We slept late, and eventually stepped out of the tent to retrieve the bear canisters. Boiling water for coffee, we were surprised to see that our neighbor was still in camp, on his feet and looking around the area.
“Hey!” he called out to us, “Did you see those bears?”
“What? What bears?”
“Yeah, just now! A mom with two cubs ran right up over there, past where you cooked last night, and went that way!” he said, pointing toward Contact Creek, where we’d come up yesterday.
“Maybe you can still see them!” He looked over his shoulder
We hurried up to his position on top of the hill.
“Nah,” he said, “They were up on that ridge over there, and I think they were trying to find a way down. They must be down in the canyon now.”
We’d just missed the show. I had an uncanny knack for not seeing any bears while on foot in Denali so far… not that I’m complaining! We saw one at the beginning of our hike to Cabin Creek, but that didn’t quite count, because we were still standing on the Park Road.
So a female with cubs essentially ran next to our tent, just moments ago. This confirmed what we knew all along… that we were among grizzly bears for all this time, and simply hadn’t seen or stumbled upon any of them yet. It was encouraging to think that our constant calls of “Hey bear!” weren’t in vain.
I’d thought it was unlikely for bears to come up to the higher elevations (almost 5,000 feet here). But then again, this mountain pass serves as convenient travel corridor.
We enjoyed our breakfast and our hot, caffeinated beverages, and got on with the day. Male grizzlies are know to be cannibals, even preying on their own offspring, so we wondered if the sow had been chased up here because of such a situation.
The day delightful – sunny, clear, and warm… with a bright blue sky that shined on the cascading creek.
Wolverine Creek went on to join and become Crystal Creek. We crossed a wide expanse of land at the confluence of these three streams – Crystal Creek, Intermittent Creek, and Glacier Creek.
Glacier Creek was much larger than the others – more of a “river.” The guidebook suggested that we ford it here (Above the confluence) to the right/west bank.
The crossing was easy despite the river’s larger character. We would then follow Glacier Creek south toward the Alaska Range for the rest of the day.
Mount Eielson looks like it was plucked right out of the Sierra Nevada Range. Glacier Creek is in the foreground above – you can see why it was recommended to travel on this side of the creek.
Soon it opened up into the familiar terrain of a broad gravel bar. A wicked wind blew in our faces, and grew stronger with each step that we took toward the mountains.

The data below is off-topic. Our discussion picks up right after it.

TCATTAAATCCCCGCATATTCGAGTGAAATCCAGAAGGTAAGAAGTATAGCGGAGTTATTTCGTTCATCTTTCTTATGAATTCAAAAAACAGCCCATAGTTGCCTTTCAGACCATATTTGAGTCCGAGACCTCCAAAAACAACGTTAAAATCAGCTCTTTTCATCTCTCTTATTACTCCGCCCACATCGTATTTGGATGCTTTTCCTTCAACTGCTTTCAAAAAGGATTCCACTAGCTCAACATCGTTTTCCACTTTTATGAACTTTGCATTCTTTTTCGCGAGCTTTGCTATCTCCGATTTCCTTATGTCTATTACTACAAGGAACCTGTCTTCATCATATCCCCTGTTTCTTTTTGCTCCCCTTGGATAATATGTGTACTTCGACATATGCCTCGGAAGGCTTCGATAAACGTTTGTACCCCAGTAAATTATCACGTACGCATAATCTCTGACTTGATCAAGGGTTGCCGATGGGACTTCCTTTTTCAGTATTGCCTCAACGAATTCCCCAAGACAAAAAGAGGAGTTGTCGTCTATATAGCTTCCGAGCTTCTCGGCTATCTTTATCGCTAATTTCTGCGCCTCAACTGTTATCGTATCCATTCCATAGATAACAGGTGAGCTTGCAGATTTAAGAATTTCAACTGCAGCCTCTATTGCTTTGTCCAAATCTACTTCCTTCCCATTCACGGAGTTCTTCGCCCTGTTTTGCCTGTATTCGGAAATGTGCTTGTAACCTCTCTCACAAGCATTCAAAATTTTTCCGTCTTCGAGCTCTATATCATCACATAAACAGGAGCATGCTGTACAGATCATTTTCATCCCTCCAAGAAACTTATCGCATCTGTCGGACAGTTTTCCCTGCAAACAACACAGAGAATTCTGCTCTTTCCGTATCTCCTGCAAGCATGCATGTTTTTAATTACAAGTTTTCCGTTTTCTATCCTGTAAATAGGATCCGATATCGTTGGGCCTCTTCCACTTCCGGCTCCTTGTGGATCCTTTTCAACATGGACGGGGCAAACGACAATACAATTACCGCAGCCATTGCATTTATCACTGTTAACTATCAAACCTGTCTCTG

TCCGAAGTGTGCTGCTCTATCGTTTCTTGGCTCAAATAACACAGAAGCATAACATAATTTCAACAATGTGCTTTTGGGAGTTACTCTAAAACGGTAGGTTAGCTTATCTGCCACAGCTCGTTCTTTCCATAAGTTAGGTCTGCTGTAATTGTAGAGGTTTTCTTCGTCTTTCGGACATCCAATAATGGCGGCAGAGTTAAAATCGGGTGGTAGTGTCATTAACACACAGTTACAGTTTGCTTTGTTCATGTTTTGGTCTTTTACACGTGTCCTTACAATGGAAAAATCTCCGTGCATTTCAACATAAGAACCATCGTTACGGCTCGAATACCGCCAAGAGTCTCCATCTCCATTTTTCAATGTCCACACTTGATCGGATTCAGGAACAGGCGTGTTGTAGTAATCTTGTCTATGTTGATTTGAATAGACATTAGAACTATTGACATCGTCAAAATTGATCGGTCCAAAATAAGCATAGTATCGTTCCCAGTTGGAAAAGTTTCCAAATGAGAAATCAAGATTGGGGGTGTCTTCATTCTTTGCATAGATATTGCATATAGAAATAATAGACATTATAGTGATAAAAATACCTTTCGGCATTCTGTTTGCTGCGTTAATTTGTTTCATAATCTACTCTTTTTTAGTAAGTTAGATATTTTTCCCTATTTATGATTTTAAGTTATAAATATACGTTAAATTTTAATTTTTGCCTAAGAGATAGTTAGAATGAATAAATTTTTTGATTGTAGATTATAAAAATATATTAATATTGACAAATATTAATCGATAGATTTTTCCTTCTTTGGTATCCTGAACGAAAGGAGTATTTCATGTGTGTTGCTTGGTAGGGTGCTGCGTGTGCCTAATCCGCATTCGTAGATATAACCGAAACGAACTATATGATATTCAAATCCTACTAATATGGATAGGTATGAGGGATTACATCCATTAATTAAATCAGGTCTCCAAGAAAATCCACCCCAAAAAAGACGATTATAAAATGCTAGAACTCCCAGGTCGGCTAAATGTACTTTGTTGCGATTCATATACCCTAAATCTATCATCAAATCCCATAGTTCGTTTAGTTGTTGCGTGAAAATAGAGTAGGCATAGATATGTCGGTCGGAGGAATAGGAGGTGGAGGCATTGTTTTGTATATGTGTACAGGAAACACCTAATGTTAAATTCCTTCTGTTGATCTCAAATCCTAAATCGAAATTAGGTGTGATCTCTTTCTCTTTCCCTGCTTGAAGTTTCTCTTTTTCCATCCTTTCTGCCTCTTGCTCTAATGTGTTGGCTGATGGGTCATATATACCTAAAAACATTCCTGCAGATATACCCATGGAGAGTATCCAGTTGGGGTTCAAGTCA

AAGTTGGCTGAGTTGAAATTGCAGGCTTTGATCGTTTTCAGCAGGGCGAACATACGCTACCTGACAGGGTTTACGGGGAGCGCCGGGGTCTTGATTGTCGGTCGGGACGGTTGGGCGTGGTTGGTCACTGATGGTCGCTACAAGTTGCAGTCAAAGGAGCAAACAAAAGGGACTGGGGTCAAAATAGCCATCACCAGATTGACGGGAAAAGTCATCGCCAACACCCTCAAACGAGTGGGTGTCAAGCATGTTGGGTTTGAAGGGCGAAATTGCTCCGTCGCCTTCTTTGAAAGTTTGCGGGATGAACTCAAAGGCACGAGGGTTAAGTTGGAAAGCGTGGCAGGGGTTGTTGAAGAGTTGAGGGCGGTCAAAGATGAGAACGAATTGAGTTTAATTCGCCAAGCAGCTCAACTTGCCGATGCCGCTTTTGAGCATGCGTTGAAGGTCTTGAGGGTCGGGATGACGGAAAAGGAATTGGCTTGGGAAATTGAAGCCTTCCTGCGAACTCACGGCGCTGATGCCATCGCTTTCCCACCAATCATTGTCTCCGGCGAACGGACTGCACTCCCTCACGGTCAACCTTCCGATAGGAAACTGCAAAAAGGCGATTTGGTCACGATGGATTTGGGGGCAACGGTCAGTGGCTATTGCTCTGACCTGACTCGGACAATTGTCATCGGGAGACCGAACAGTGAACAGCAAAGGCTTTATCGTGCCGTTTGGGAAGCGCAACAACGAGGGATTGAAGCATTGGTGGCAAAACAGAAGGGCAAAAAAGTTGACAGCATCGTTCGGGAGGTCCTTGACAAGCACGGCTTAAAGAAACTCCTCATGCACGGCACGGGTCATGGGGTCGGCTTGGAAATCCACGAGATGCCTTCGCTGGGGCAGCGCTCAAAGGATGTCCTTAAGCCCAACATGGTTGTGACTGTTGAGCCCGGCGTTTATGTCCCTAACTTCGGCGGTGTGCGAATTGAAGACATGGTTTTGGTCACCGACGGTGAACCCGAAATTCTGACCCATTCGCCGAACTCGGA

The peaks naturally attracted plenty of clouds, so the day took a gloomy turn. A relentless wind tried to thwart our every move.
Despite the temporary hardship, it was easy to keep my spirits up among such awesome grandeur.
Rather than fording the creek again, or risking getting pinched into the water along the bank to the right, we chose to climb up the rollings hillsides as a bypass.
I knew from the map that these hills formed a relatively thin barrier between Glacier Creek and the massive Muldrow Glacier, but it hadn’t occurred to me until now to climb up and have a look at the glacier.
It was a mildly daunting, uphill task that diverged from our forward progress against the pressing wind, but something told me that the climb would be worth it.
After a couple of false summits, the sight of the desolate glacier before my eyes was a true shock to the senses.
The wind whipped through my ears, and for an instant there was nothing in the world except for the sound of the wind and the giant, sprawling, inhospitable wasteland that was spread out before me.
It was one of the most bleak and threatening landscapes I’d ever seen.
We stood in awe for a couple minutes, as if to try and absorb its raw beauty into our very beings.
The Muldrow Glacier is 25 miles long. It reaches down from Denali’s icy slopes and takes a hard, dog-legged turn seen here, and disappears in the distance to the right. The lower glacier laid out before us is in the heart of the Alaska Range, suddenly making our destination more tangible…
Our destination, Anderson Pass, goes up and over the crest of these intimidating, snow covered Misty Mountains… up and over them to the other side.
At last we reached the place where Glacier Creek disappears into (or, more accurately, comes pouring out of) its own unnamed glacier to the left.
Shortly beyond here, we came to the last grassy area before Anderson Pass that was ideal for camping.
Oh my… it was the most perfect little corner of Denali National Park that we’d seen – windless, green, and wonderful… a dream come true!
A pair of stately caribou were waiting to greet us.
Most caribou we’d seen were nonsensical. These, however, had the gregarious and professional air of a butler, with the sole duty of making us feel welcome to his green estate.
As if all this weren’t enough, there was a clear trickling waterfall that splashed among the green hills from unknown heights above.
We climbed up to the base of the 10-foot waterfall to gather water, and the area consequently became our kitchen and dining room for the evening.
views at dinner
See more photos from Day 2: